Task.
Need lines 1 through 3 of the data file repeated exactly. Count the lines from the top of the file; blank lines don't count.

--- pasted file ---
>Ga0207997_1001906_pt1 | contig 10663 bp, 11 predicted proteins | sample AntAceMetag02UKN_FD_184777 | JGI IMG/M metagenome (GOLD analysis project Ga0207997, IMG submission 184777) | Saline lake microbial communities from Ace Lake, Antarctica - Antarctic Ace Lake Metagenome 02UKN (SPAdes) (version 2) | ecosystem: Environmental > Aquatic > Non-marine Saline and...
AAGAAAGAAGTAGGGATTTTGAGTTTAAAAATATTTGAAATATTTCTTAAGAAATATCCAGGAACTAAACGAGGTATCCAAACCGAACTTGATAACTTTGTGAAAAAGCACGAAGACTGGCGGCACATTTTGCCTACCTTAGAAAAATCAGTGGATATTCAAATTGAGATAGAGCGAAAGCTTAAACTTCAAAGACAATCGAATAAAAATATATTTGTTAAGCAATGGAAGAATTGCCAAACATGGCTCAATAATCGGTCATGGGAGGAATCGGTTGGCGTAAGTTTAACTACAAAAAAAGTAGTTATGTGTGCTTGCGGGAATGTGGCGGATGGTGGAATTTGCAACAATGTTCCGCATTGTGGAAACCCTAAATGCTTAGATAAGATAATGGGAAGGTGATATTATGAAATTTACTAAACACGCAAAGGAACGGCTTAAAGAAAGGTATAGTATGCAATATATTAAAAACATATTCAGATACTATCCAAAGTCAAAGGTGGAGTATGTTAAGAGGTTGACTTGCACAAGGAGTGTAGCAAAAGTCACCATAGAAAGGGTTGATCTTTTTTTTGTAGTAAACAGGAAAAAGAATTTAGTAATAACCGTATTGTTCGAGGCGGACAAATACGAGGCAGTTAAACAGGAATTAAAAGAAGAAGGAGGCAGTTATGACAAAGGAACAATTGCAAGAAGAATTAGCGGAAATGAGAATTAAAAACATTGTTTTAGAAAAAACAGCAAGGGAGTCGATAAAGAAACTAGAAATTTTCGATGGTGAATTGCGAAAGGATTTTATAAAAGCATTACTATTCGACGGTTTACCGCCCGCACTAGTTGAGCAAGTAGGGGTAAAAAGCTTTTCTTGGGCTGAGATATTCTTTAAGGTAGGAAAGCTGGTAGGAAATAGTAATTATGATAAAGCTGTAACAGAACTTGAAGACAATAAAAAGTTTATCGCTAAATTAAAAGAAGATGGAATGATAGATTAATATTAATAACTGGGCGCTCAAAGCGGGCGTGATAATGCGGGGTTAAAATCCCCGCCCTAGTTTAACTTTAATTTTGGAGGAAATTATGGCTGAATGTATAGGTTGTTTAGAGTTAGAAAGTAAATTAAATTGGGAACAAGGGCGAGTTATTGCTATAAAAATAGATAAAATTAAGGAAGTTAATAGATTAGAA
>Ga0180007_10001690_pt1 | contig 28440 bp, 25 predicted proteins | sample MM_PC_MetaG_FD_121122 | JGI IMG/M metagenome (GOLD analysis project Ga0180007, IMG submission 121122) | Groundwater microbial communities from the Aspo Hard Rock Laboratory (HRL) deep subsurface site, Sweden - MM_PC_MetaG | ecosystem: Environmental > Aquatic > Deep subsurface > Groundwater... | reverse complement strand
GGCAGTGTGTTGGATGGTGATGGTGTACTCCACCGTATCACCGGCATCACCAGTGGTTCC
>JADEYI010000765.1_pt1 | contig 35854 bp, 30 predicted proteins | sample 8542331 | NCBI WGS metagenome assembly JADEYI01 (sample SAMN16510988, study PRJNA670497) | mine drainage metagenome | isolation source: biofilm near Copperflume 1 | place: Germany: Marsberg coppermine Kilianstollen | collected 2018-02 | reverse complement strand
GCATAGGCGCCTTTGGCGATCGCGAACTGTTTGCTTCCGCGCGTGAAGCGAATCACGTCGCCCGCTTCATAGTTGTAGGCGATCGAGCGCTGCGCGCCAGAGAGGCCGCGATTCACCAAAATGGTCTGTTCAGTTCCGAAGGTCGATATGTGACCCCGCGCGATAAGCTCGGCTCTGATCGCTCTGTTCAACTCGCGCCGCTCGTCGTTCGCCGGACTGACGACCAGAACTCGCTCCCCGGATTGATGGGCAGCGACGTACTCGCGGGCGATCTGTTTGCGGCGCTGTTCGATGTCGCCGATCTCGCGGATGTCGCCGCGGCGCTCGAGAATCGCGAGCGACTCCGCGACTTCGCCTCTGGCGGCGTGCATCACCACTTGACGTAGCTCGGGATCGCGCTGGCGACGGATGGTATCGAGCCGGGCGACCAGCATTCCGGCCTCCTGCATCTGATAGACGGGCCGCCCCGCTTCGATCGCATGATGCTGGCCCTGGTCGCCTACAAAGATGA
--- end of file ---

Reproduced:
>Ga0207997_1001906_pt1 | contig 10663 bp, 11 predicted proteins | sample AntAceMetag02UKN_FD_184777 | JGI IMG/M metagenome (GOLD analysis project Ga0207997, IMG submission 184777) | Saline lake microbial communities from Ace Lake, Antarctica - Antarctic Ace Lake Metagenome 02UKN (SPAdes) (version 2) | ecosystem: Environmental > Aquatic > Non-marine Saline and...
AAGAAAGAAGTAGGGATTTTGAGTTTAAAAATATTTGAAATATTTCTTAAGAAATATCCAGGAACTAAACGAGGTATCCAAACCGAACTTGATAACTTTGTGAAAAAGCACGAAGACTGGCGGCACATTTTGCCTACCTTAGAAAAATCAGTGGATATTCAAATTGAGATAGAGCGAAAGCTTAAACTTCAAAGACAATCGAATAAAAATATATTTGTTAAGCAATGGAAGAATTGCCAAACATGGCTCAATAATCGGTCATGGGAGGAATCGGTTGGCGTAAGTTTAACTACAAAAAAAGTAGTTATGTGTGCTTGCGGGAATGTGGCGGATGGTGGAATTTGCAACAATGTTCCGCATTGTGGAAACCCTAAATGCTTAGATAAGATAATGGGAAGGTGATATTATGAAATTTACTAAACACGCAAAGGAACGGCTTAAAGAAAGGTATAGTATGCAATATATTAAAAACATATTCAGATACTATCCAAAGTCAAAGGTGGAGTATGTTAAGAGGTTGACTTGCACAAGGAGTGTAGCAAAAGTCACCATAGAAAGGGTTGATCTTTTTTTTGTAGTAAACAGGAAAAAGAATTTAGTAATAACCGTATTGTTCGAGGCGGACAAATACGAGGCAGTTAAACAGGAATTAAAAGAAGAAGGAGGCAGTTATGACAAAGGAACAATTGCAAGAAGAATTAGCGGAAATGAGAATTAAAAACATTGTTTTAGAAAAAACAGCAAGGGAGTCGATAAAGAAACTAGAAATTTTCGATGGTGAATTGCGAAAGGATTTTATAAAAGCATTACTATTCGACGGTTTACCGCCCGCACTAGTTGAGCAAGTAGGGGTAAAAAGCTTTTCTTGGGCTGAGATATTCTTTAAGGTAGGAAAGCTGGTAGGAAATAGTAATTATGATAAAGCTGTAACAGAACTTGAAGACAATAAAAAGTTTATCGCTAAATTAAAAGAAGATGGAATGATAGATTAATATTAATAACTGGGCGCTCAAAGCGGGCGTGATAATGCGGGGTTAAAATCCCCGCCCTAGTTTAACTTTAATTTTGGAGGAAATTATGGCTGAATGTATAGGTTGTTTAGAGTTAGAAAGTAAATTAAATTGGGAACAAGGGCGAGTTATTGCTATAAAAATAGATAAAATTAAGGAAGTTAATAGATTAGAA
>Ga0180007_10001690_pt1 | contig 28440 bp, 25 predicted proteins | sample MM_PC_MetaG_FD_121122 | JGI IMG/M metagenome (GOLD analysis project Ga0180007, IMG submission 121122) | Groundwater microbial communities from the Aspo Hard Rock Laboratory (HRL) deep subsurface site, Sweden - MM_PC_MetaG | ecosystem: Environmental > Aquatic > Deep subsurface > Groundwater... | reverse complement strand